Mother And Daughter Die In Bali After Trying A Fish ‘Treat’ Meal
A MOTHER and her 14-year-old daughter who died within hours of arriving on the holiday island of Bali had eaten a fish meal as their first ‘treat’, it was learned last night.
Noelene Bischoff, 54, and her daughter Yvana, from Queensland, had booked into a resort in the east of the island and then set off for a meal in the hillside town of Ubud.
There were no immediate reports of anyone else who was staying at the Padang Bai Beach Resort in the Karangasem district falling ill.
Police said mother and daughter, from Queensland, Australia, had checked in on Friday, but in the early hours of Saturday the daughter raised the alarm.
Mrs Bischoff’s brother-in-law, Kevin Bowe, told the Australian Broadcasting Corporation last night that a government report suggested mother and daughter had died from eating fish in Ubud.
‘On the news this morning they said something different’ – a reference to suggestions the couple might have died from an allergy – ‘but we’ve been told it is fish they’ve eaten.
‘We are sticking to that at the moment. That was the report from DFAT (Department of Foreign Affairs and Trade).’
Sydney’s Sunday Telegraph said today that it was understood from sources that at 1.15am on Saturday the daughter begged for help from hotel security, saying she and her mother were ill.
Arrangements were made to take the mother to a nearby medical clinic, said the paper, and the daughter was taken by ambulance on the road to the Bali International Medical Clinic in the island’s capital, Denpasar.
But both died in ambulances on the way to the separate clinics, police and clinic staff told the paper.
The manager of the restaurant in Ubud where the pair had dinner shortly before falling ill has denied to the ABC that the food served there was to blame for the deaths.
Mr Giovanni Bareato told the broadcaster that the restaurant was full of clients eating similar dishes to the ones Mrs Bishcoff and her daughter had ordered and he had not heard of anyone complaining about feeling ill.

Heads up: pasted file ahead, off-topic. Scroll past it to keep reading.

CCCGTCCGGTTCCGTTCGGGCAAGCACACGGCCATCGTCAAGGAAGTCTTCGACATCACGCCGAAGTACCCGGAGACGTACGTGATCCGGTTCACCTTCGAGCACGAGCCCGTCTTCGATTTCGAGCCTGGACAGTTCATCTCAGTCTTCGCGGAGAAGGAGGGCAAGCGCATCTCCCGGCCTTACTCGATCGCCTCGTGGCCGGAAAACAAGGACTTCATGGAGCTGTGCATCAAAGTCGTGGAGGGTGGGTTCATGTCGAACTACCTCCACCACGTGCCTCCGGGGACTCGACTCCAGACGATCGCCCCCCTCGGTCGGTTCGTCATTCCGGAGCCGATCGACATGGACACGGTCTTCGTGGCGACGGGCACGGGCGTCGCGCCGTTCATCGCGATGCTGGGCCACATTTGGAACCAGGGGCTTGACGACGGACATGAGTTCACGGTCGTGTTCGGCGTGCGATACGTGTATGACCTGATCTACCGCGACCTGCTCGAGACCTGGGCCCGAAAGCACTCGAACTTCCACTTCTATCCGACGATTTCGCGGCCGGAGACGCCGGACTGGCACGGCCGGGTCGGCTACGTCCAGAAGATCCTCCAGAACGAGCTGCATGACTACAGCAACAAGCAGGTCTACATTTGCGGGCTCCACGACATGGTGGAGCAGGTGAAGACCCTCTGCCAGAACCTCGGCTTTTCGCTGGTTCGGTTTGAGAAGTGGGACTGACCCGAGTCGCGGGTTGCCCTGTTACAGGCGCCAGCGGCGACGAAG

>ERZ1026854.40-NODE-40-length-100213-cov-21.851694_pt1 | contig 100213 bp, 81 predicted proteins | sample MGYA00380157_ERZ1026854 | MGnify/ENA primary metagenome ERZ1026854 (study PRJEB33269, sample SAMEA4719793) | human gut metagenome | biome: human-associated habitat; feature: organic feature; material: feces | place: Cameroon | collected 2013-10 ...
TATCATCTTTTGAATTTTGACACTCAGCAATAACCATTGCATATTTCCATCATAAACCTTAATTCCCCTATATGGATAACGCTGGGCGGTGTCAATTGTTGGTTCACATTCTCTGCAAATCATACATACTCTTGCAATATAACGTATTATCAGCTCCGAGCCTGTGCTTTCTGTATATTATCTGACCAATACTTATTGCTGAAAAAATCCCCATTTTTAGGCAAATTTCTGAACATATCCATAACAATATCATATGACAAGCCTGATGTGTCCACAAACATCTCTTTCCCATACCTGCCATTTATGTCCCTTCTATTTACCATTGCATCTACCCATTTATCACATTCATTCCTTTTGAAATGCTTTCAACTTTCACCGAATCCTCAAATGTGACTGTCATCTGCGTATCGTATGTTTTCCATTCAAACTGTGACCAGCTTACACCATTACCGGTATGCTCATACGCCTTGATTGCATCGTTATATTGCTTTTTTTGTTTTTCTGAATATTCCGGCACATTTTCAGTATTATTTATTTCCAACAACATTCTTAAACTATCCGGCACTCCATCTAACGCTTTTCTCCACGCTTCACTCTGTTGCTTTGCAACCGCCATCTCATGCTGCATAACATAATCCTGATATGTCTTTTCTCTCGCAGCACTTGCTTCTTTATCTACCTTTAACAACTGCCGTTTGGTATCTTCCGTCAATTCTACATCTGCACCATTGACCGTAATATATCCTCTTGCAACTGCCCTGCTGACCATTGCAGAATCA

‘The cause of death could be a food allergy,’ he said.
Mr Bowe said mother and daughter often went on holidays together and had just arrived in Bali for a two week holiday.
Mrs Bischoff worked as a nurse at the Caloundra Hospital, on Queensland’s Sunshine Coast, and she had cared for her elderly mother while raising her daughter as a single parent.
The family, he said, had given permission for post mortem examinations to be carried out so the cause of death can be confirmed.
The mother was found to have died in the ambulance on the way to the Penta Medica Clinic in Karangasem at about 1.30am, said Mr Putu Darsana, the clinic’s manager.
The paper said it had been told by police sources that the two women may have suffered a ‘food allergy’ which led to their deaths only hours after checking in to their hotel.
Medicines from Australia found in their hotel room have been sent to a laboratory, while post-mortem examinations on mother and daughter have yet to be carried out to establish the exact cause of death.
The autopsies are not expected to be performed until Monday.
Resort manager Vanni Bareato told The Sunday Mail the mother and daughter had spent the evening in Ubud before returning to the hotel at 8pm.
Five hours later, Yvana was begging security staff for help, saying both she and her mother were ill in their room.
The manager followed the teenager to hospital and told her not to worry but when he returned to the resort to collect their passports he received a phone call telling him the mother had died and her daughter had taken a turn for the worse.
She died a short time later.
‘We run a small resort of 30 people and this has never happened,” Mr Bareato told the paper. ‘You cannot be prepared for something like this. It’s unbelievable.’
Grasienne Bischoff, Noelene’s niece and Yvana’s cousin, said the family was in shock and the pair had been very close.
Police in Australia said the family had asked for privacy.
‘Our condolences are with the family and the family have asked that their privacy be respected during this difficult time,’ said a spokesman for Australia’s Department of Foreign Affairs and Trade.
On its website, the Padang Bai Beach Resort describes itself as the ‘ultimate dive resort on the east coast of Bali’.
Garden bungalows start from $65 a night.
Among the tests that are likely to be carried out in the post mortems will be checks to establish if mother and daughter died of a food allergy, such as from eating peanut-laced foods.
Sauces made from peanuts are common throughout Bali.
Peanut allergy usually affects children – but adults can be harmed too.
Eating the nut, or products of it, can cause severe physical symptoms, the most dangerous effect being anaphylaxis, which requires immediate medical attention to avoid unconsciousness or death.
The Asthma and Allergy Foundation of America has estimated that peanut allergy is one of the most common causes of food-related death.